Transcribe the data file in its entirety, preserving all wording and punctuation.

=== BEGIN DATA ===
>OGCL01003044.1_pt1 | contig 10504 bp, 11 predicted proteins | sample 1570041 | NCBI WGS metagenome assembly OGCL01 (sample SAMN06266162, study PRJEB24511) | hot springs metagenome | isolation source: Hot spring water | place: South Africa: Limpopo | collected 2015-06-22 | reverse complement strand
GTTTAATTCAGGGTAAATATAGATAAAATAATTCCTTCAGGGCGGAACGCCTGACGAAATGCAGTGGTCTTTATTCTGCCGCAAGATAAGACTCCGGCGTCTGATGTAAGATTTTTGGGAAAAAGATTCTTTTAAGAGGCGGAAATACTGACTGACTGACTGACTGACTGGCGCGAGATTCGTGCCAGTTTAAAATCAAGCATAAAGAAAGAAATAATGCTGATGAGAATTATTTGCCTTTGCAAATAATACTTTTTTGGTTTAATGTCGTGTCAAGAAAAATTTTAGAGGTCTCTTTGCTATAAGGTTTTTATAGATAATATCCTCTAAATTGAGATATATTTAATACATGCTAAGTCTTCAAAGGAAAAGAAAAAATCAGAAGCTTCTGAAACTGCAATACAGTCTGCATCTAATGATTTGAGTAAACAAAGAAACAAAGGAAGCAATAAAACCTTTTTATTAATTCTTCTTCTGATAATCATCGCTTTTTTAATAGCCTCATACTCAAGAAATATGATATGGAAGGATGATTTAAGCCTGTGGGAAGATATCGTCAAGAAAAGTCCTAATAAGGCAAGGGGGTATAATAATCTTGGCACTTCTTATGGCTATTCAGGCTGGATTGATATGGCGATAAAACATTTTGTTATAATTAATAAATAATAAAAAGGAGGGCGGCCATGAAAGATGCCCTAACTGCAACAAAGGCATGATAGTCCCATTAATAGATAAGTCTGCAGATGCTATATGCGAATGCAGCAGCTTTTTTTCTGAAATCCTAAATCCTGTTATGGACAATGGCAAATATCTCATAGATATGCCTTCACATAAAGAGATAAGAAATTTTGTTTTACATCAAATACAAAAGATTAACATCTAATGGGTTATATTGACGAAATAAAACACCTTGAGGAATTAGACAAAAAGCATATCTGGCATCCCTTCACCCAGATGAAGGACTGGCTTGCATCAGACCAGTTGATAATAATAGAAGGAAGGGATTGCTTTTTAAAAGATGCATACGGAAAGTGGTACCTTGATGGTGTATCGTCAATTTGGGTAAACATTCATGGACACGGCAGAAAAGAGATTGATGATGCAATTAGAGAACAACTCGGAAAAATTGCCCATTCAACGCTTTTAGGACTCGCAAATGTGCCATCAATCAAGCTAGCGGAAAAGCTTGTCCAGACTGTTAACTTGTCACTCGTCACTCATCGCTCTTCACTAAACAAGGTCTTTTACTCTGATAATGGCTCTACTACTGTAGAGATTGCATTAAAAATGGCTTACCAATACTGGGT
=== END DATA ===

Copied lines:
>OGCL01003044.1_pt1 | contig 10504 bp, 11 predicted proteins | sample 1570041 | NCBI WGS metagenome assembly OGCL01 (sample SAMN06266162, study PRJEB24511) | hot springs metagenome | isolation source: Hot spring water | place: South Africa: Limpopo | collected 2015-06-22 | reverse complement strand
GTTTAATTCAGGGTAAATATAGATAAAATAATTCCTTCAGGGCGGAACGCCTGACGAAATGCAGTGGTCTTTATTCTGCCGCAAGATAAGACTCCGGCGTCTGATGTAAGATTTTTGGGAAAAAGATTCTTTTAAGAGGCGGAAATACTGACTGACTGACTGACTGACTGGCGCGAGATTCGTGCCAGTTTAAAATCAAGCATAAAGAAAGAAATAATGCTGATGAGAATTATTTGCCTTTGCAAATAATACTTTTTTGGTTTAATGTCGTGTCAAGAAAAATTTTAGAGGTCTCTTTGCTATAAGGTTTTTATAGATAATATCCTCTAAATTGAGATATATTTAATACATGCTAAGTCTTCAAAGGAAAAGAAAAAATCAGAAGCTTCTGAAACTGCAATACAGTCTGCATCTAATGATTTGAGTAAACAAAGAAACAAAGGAAGCAATAAAACCTTTTTATTAATTCTTCTTCTGATAATCATCGCTTTTTTAATAGCCTCATACTCAAGAAATATGATATGGAAGGATGATTTAAGCCTGTGGGAAGATATCGTCAAGAAAAGTCCTAATAAGGCAAGGGGGTATAATAATCTTGGCACTTCTTATGGCTATTCAGGCTGGATTGATATGGCGATAAAACATTTTGTTATAATTAATAAATAATAAAAAGGAGGGCGGCCATGAAAGATGCCCTAACTGCAACAAAGGCATGATAGTCCCATTAATAGATAAGTCTGCAGATGCTATATGCGAATGCAGCAGCTTTTTTTCTGAAATCCTAAATCCTGTTATGGACAATGGCAAATATCTCATAGATATGCCTTCACATAAAGAGATAAGAAATTTTGTTTTACATCAAATACAAAAGATTAACATCTAATGGGTTATATTGACGAAATAAAACACCTTGAGGAATTAGACAAAAAGCATATCTGGCATCCCTTCACCCAGATGAAGGACTGGCTTGCATCAGACCAGTTGATAATAATAGAAGGAAGGGATTGCTTTTTAAAAGATGCATACGGAAAGTGGTACCTTGATGGTGTATCGTCAATTTGGGTAAACATTCATGGACACGGCAGAAAAGAGATTGATGATGCAATTAGAGAACAACTCGGAAAAATTGCCCATTCAACGCTTTTAGGACTCGCAAATGTGCCATCAATCAAGCTAGCGGAAAAGCTTGTCCAGACTGTTAACTTGTCACTCGTCACTCATCGCTCTTCACTAAACAAGGTCTTTTACTCTGATAATGGCTCTACTACTGTAGAGATTGCATTAAAAATGGCTTACCAATACTGGGT